FRANKFORT, Ky. (WKYT) - House Republicans unveiled on Wednesday their revenue and budget bills - their plan to fund state government, agencies and services for the next two years. And it is much different than the governor's proposal a month ago.
Lawmakers discussed the bills at the House Appropriations and Revenue meeting on Wednesday afternoon. All of them were reported favorably out of committee and are expected to be presented on the House floor Thursday.
Rep. Steven Rudy, R-Paducah, chairman of the House Appropriations and Revenue Committee, said lawmakers know that fully funding state pensions is expensive, and they need to boost revenue. So their revenue bill, House Bill 366, tries to do that.
It eliminates a $10/person state income tax credit, creates a 25-cent/dose tax on opioid distributors selling to pharmacies, and raises the cigarette tax by 50 cents.
"This is a serious approach to addressing some serious problems," Rep. Rudy said. "We hope that people will continue to reduce smoking, and we hope that pain pills will quit being dumped into this state at the level that they are."
Kentucky would be the first state to tax opioid doses like this, Rep. Rudy said, but he was unsure if the Senate is open to it. He said if distribution companies pass the cost onto patients, then the attorney general can take action against the companies.
The bill also suspends the state's film tax credit program, a move that Gov. Matt Bevin included in his budget proposal in January.
House Republicans called HB 366 a "placeholder," saying they are committed to taking up tax reform before the session ends as a way to increase revenue coming into the state.
Lawmakers passed the bill in the Kentucky House Thursday by nearly a 3-to-1 margin Thursday.
Ky. House passes HB 366, the revenue bill, by a vote of 68 to 25. Here’s how reps voted: pic.twitter.com/OXvhlphgUC— Garrett Wymer (@GarrettWKYT) March 1, 2018
Their executive branch budget bill, House Bill 200, differs greatly from Gov. Bevin's proposal. In fact, lawmakers took steps to reverse many of the governor's proposed cuts.
In January Gov. Bevin proposed 6.25 percent spending cuts across the board. Lawmakers said their budget provides money to restore those cuts to schools, colleges and universities, so they will not have to face those cuts.
Lawmakers on both sides of the aisle said they were glad to see the investment in education.
"Education's well-being in this state is a bipartisan effort," said Rep. Kelly Flood, D-Lexington, "and we can make this the pillar that it has been and will continue to be."
The bill also restores cuts to Veterans Affairs and Kentucky State Police, including money for KSP to get 260 cruisers, 800 rifles (to replace their current rifles from the Vietnam era) and a new radio system (in the second fiscal year), said Rep. Jason Nemes, R-Louisville.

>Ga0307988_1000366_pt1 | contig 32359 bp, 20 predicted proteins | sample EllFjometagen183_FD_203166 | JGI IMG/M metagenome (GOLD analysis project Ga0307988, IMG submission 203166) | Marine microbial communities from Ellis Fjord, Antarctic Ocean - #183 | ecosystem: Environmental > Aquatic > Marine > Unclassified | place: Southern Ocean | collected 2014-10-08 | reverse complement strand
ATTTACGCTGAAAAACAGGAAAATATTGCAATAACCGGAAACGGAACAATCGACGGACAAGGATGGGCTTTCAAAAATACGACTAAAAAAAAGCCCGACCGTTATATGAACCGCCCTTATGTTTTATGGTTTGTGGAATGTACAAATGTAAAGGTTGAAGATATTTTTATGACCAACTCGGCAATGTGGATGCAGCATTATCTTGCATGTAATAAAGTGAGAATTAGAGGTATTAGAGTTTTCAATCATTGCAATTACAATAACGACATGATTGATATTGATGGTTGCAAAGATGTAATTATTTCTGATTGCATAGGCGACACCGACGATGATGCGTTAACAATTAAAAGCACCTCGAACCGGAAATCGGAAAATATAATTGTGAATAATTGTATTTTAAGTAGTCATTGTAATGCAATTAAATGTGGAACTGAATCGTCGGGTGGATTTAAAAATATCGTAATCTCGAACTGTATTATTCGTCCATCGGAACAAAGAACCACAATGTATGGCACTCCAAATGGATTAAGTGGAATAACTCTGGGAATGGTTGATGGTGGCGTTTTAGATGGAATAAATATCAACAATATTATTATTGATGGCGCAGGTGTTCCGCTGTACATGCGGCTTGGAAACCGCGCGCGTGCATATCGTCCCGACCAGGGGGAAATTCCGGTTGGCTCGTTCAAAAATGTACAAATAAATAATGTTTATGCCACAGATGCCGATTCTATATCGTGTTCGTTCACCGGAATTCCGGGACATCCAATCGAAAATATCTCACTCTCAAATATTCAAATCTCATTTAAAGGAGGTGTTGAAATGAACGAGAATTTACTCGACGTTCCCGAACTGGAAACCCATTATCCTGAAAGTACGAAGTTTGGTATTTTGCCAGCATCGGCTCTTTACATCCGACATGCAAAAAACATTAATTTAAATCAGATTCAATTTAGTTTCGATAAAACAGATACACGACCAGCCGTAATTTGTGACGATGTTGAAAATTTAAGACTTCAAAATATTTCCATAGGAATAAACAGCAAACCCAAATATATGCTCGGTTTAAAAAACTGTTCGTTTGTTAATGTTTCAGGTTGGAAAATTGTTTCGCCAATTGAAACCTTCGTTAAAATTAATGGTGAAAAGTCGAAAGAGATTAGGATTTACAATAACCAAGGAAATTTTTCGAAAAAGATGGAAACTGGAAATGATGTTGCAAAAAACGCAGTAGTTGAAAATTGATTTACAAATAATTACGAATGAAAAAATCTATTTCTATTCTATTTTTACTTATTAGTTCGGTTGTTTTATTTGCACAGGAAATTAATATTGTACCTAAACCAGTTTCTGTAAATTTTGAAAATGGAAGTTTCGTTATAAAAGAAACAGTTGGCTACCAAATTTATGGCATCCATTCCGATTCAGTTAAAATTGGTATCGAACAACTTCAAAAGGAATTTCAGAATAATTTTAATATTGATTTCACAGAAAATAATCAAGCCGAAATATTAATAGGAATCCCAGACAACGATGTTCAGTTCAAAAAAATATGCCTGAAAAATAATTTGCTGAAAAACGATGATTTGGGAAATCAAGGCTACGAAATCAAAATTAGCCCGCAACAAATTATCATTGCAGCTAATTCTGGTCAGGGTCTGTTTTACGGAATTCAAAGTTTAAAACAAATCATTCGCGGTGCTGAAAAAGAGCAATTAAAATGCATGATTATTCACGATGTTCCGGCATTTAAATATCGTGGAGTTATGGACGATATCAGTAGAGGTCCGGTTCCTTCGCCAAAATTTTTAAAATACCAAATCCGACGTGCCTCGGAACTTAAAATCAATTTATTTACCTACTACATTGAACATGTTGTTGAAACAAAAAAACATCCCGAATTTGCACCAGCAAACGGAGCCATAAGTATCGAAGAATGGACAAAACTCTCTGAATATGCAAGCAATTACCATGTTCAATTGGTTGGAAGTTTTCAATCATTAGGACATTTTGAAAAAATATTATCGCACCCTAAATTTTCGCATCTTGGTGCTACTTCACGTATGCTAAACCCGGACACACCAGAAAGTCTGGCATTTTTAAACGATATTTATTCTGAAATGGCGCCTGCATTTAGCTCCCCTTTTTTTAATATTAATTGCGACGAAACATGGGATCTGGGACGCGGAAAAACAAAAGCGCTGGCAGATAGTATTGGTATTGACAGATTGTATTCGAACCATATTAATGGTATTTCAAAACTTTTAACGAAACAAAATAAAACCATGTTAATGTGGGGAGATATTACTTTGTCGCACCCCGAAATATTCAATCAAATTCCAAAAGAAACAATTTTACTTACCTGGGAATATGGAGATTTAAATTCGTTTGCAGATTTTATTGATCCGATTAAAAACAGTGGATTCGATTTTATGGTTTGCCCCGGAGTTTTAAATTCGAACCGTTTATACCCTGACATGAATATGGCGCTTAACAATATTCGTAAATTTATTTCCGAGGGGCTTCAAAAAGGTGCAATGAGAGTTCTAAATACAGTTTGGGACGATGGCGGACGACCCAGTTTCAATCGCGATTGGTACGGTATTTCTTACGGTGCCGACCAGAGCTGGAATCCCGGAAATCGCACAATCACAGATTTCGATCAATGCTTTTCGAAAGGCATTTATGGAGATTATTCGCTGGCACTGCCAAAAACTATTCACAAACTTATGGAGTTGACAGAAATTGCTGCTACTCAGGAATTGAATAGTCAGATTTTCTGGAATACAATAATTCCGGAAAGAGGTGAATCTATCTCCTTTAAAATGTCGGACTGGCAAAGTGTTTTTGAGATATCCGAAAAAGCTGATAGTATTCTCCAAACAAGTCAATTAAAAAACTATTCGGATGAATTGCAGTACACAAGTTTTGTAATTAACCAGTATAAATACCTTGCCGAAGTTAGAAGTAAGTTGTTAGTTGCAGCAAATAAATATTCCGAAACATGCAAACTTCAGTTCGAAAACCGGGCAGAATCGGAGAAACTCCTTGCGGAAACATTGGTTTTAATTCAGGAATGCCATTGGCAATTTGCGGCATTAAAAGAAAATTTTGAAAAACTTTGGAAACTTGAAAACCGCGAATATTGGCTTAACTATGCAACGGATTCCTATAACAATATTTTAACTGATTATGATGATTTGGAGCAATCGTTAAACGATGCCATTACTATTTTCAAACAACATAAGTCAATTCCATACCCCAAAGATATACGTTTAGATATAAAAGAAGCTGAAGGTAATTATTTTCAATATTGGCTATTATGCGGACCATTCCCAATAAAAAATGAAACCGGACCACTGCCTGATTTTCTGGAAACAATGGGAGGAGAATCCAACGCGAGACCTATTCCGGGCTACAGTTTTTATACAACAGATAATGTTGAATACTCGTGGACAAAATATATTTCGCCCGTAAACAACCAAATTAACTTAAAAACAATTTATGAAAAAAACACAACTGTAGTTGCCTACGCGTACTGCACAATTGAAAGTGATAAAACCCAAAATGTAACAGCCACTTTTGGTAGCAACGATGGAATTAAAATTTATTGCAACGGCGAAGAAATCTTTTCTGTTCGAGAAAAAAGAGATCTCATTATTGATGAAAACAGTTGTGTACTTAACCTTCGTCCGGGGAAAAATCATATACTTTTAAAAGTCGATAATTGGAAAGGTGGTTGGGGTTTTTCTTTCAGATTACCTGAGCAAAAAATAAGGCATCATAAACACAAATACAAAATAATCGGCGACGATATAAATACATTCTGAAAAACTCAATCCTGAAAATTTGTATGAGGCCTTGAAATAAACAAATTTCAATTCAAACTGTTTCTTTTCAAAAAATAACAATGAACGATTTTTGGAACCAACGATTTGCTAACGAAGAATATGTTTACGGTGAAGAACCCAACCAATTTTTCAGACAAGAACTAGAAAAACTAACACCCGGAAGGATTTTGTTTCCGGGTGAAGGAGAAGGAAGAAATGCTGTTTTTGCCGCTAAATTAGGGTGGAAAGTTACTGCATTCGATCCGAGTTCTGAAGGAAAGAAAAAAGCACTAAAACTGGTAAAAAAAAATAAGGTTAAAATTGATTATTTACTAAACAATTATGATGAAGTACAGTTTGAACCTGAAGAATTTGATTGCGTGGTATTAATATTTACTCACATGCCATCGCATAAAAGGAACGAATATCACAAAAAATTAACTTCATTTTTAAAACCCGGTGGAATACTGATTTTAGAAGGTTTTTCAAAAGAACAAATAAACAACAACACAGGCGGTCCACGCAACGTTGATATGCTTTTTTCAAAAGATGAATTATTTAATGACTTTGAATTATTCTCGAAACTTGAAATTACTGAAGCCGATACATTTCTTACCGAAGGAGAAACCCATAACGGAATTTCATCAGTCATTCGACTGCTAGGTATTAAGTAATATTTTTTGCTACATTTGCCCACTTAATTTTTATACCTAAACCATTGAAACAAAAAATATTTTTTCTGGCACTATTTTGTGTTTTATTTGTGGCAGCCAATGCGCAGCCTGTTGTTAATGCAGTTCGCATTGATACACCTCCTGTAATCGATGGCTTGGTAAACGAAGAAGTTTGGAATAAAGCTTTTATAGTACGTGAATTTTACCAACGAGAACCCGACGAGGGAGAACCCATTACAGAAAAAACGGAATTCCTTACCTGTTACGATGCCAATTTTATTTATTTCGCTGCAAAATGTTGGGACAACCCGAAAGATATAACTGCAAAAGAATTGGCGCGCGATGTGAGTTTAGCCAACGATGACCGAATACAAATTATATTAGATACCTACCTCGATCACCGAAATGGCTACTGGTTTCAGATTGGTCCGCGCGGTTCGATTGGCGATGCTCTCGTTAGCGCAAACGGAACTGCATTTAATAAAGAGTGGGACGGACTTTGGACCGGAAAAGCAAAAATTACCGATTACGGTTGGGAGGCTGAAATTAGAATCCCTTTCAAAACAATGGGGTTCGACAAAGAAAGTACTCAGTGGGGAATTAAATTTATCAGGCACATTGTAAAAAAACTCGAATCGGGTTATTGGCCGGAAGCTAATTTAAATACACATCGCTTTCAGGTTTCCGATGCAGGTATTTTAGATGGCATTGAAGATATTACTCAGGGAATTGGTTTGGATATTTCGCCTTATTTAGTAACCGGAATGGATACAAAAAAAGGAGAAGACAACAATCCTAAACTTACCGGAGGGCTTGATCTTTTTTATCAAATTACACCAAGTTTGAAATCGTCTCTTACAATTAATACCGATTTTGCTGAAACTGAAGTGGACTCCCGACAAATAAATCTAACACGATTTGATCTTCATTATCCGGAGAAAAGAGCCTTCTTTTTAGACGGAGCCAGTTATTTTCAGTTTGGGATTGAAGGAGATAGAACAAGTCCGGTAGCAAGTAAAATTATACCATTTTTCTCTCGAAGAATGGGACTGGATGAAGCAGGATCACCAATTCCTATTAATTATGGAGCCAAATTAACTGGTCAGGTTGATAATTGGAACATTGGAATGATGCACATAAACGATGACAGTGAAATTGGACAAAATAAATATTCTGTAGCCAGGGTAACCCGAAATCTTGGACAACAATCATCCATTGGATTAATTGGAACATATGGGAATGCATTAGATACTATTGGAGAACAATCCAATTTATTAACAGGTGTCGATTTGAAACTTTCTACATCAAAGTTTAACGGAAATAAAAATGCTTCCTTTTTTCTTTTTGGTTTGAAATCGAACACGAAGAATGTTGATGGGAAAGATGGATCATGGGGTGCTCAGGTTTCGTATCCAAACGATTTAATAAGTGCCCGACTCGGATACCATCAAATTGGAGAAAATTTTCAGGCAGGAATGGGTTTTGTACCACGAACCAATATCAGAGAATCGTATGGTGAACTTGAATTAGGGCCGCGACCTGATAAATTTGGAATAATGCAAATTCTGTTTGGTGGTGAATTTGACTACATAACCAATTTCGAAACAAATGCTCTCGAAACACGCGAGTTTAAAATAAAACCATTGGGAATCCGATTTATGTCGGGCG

In Gov. Bevin's budget, he proposed the elimination of 70 programs, stripping funding from Kentucky Mesonet, the state's poison control center, and the Robinson Scholars Program for first-generation students from eastern Kentucky attending college at the University of Kentucky.
HB 200 restores funding to those three programs, as well as to property valuation administrators' offices and to Family Resource and Youth Services Centers, lawmakers said.
Some cuts still remain, though. The bill does not fund the University Press of Kentucky or the Commission on Women, along with other programs.
"This budget is not perfect," Rep. Rudy said. "We have great employees throughout the commonwealth and there are several cuts throughout this budget, several programs that are being eliminated, several programs that aren't being funded."
The bill does fund House Bill 1, an adoption reform bill, and allocates $12.5 million for the recruitment and retention of social workers.
Rep. Nemes said the bill includes money for 51 new public defenders and $70 million to fund three private prisons.
The bill also fully funds the actuarially required contribution for the state's retirement systems for the first time in years, Rep. Rudy said. It also keeps retired teachers from having to pay for their health care. (The state covers the cost for the first year of the budget, but it requires KTRS, the Kentucky Teachers Retirement System, to cover the cost the second year.)
The committee also approved the judicial and legislative branch budget bills.
The judicial branch budget, House Bill 203, does not provide for salary increases. Rep. Jason Nemes said that was his No. 1 goal, but the money just was not there. He did say if the Supreme Court raises court costs, then they can fund raises for unelected judicial branch workers.
Rep. Rudy said that the legislative branch budget, House Bill 204, is in line with their current budget, just with a cut in the form of a fund transfer.
"There are no hidden raises in this bill," he said.
Rep. Jim Wayne, D-Louisville, was critical of the revenue and budget bills, calling them inadequate.
Rep. Rudy said the bills will be presented on the House floor on Thursday. The House is scheduled to convene at 2 p.m.
House Speaker Pro Tempore David Osborne, R-Prospect, told reporters on Wednesday evening that he expects the bills to pass.